As one of the primary routes between Europe and Asia along with the Suez Canal, the Cape of Good Hope in South Africa is the critical point where a ship begins to travel east and thus has a particular significance to sailors.
Over the past few months, we have seen the Cape of Good Hope be used as a vital alternative route for a shipping agent to use if the Suez Canal is not an option, but how the southern tip of the Cape Peninsula got its name is a battle of warring superstitions in the Age of Sail.
Whilst the Cape of Good Hope has been known about as early as Ancient Greece, the first European to reach the cape by boat was Bartolomeu Dias, an explorer from Portugal who established the route to begin with.
He actually found the cape on the return journey, after the expedition was abandoned due to the infamously choppy waters and rough conditions of the lower Atlantic Ocean destroying the morale of the expedition party.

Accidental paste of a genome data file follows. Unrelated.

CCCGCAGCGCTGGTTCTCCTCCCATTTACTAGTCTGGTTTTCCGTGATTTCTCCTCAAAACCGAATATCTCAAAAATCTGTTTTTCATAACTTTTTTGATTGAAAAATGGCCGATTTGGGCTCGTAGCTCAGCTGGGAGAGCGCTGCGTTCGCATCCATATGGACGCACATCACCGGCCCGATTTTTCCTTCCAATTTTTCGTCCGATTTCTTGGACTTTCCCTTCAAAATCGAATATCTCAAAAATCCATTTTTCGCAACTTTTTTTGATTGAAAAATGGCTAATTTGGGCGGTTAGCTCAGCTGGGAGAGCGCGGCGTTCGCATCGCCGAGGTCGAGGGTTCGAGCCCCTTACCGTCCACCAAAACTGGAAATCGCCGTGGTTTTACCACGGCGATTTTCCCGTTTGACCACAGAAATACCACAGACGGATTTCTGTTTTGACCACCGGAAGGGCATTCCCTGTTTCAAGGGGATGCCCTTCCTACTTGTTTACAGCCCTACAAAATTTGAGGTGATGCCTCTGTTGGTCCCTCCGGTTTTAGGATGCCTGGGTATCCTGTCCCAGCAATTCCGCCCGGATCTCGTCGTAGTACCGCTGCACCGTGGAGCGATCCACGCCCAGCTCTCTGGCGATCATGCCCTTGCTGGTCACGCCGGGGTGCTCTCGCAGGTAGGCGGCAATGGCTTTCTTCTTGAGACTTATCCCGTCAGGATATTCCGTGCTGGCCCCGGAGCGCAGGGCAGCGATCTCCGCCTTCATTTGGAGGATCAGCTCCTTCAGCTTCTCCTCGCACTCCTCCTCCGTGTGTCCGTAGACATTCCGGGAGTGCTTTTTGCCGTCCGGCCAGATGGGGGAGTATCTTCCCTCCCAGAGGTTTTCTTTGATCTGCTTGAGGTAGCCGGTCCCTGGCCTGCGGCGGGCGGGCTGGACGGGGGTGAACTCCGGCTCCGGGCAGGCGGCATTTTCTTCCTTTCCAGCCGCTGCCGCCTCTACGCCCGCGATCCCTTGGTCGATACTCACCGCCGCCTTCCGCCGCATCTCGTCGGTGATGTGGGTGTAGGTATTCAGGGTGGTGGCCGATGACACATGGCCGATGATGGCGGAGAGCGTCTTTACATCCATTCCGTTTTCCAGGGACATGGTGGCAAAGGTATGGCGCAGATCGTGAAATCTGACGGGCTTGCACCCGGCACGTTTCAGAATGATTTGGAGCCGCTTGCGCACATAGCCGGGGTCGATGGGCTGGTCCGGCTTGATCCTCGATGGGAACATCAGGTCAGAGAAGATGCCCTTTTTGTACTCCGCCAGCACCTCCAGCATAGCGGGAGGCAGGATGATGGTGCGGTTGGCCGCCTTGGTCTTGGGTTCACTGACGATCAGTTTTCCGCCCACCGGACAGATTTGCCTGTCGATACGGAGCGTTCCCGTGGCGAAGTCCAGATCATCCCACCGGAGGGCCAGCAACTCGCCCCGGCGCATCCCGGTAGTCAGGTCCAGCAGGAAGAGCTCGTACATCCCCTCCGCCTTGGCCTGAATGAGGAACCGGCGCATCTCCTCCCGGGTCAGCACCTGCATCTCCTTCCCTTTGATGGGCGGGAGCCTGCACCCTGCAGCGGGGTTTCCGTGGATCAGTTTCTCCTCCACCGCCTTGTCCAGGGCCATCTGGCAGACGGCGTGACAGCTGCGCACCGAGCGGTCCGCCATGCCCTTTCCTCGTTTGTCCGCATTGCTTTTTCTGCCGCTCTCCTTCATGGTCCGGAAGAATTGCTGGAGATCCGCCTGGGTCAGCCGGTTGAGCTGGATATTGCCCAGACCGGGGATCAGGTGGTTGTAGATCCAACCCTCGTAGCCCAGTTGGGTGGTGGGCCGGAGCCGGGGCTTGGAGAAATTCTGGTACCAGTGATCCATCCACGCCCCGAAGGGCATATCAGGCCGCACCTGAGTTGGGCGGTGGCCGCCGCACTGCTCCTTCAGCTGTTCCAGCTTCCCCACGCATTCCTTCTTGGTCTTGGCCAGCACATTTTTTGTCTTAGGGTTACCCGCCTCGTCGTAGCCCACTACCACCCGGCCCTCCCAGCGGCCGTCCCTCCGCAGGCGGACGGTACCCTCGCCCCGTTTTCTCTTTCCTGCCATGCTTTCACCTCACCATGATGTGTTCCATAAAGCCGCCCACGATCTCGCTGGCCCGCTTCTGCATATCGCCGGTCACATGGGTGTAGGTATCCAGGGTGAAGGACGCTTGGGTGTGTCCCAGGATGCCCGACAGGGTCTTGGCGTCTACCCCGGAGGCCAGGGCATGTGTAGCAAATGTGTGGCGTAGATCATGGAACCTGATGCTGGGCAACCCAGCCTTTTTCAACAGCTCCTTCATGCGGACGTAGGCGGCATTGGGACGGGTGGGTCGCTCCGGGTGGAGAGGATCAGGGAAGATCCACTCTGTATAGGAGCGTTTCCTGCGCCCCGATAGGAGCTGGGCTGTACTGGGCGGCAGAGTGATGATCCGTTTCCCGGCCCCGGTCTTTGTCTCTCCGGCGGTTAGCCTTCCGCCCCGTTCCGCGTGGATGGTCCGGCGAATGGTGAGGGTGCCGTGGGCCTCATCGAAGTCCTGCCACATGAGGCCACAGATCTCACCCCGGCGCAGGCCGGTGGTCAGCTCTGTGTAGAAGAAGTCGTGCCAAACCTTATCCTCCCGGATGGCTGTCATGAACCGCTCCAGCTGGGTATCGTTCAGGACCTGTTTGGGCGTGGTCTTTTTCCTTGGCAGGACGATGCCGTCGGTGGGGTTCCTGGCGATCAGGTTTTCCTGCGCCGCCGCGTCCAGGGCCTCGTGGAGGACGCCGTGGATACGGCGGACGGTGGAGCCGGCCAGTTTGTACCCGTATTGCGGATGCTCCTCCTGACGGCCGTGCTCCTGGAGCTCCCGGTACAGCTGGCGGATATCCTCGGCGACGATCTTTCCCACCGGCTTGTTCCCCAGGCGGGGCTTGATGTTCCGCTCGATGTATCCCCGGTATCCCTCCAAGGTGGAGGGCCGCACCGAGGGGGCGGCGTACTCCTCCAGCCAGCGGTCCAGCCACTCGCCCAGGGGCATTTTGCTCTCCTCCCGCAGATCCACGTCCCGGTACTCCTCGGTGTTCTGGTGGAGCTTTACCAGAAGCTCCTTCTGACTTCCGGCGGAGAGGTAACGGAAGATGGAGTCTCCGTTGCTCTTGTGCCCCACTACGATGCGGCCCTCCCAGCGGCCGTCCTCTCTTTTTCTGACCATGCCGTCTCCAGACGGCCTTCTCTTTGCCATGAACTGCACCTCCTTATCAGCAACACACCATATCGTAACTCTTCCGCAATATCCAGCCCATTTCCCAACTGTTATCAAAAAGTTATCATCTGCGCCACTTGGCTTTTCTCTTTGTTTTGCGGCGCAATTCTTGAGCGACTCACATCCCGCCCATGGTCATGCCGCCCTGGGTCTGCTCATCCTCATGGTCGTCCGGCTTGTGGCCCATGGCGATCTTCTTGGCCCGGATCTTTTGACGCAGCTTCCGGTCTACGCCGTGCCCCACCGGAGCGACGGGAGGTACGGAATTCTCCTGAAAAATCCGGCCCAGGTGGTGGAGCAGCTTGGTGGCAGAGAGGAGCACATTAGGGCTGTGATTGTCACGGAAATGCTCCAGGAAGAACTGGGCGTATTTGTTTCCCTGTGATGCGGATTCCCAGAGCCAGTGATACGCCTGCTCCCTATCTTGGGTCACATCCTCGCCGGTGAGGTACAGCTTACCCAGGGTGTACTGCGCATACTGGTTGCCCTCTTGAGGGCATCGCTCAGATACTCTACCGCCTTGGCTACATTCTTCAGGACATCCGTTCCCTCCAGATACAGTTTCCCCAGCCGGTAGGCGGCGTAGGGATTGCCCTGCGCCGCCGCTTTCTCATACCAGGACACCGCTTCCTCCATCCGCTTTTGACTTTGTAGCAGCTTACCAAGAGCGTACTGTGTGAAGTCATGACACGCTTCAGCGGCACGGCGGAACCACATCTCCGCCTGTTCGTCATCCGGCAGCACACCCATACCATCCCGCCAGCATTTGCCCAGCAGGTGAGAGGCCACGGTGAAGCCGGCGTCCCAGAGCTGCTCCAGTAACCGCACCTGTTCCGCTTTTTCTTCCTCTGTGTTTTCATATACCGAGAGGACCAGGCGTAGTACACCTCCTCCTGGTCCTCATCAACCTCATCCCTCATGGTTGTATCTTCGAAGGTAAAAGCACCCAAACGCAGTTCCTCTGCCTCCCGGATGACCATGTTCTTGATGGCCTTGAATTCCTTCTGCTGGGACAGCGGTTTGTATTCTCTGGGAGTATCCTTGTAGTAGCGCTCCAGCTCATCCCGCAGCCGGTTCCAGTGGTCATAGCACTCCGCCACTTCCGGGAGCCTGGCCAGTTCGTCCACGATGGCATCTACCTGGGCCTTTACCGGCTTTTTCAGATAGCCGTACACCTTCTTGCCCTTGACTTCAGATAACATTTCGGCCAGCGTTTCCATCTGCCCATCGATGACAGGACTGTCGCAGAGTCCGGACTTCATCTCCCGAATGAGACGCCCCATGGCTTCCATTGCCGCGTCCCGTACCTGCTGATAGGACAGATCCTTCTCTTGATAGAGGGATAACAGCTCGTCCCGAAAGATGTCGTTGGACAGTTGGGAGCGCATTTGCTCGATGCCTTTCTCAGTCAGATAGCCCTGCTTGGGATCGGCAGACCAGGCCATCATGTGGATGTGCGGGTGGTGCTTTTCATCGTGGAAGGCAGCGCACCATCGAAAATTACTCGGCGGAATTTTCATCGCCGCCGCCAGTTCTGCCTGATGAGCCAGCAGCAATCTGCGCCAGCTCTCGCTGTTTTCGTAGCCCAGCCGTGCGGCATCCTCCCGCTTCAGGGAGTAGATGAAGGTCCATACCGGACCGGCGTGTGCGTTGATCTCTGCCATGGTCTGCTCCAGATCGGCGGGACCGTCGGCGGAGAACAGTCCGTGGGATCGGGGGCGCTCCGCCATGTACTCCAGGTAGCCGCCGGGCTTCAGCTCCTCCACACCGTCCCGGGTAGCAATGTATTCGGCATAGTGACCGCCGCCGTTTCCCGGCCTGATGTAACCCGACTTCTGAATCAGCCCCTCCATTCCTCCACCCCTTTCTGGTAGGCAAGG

He named it Cabo das Tormentas, the Cape of Storms due to the conditions on his surprisingly muted return.
However, this name would not last, as King John II of Portugal renamed it the Cabo da Boa Esperança, the Cape of Good Hope.
The reason for this was less about the fortunes of the millions of sailors who would eventually take the route, and more about the optimistic view discovering the cape would have regarding discovering India and East Asia.
As it turns out, Mr Dias’ discovery was one of the most important in shipping history, although it would take years before he would finally receive credit for his achievements.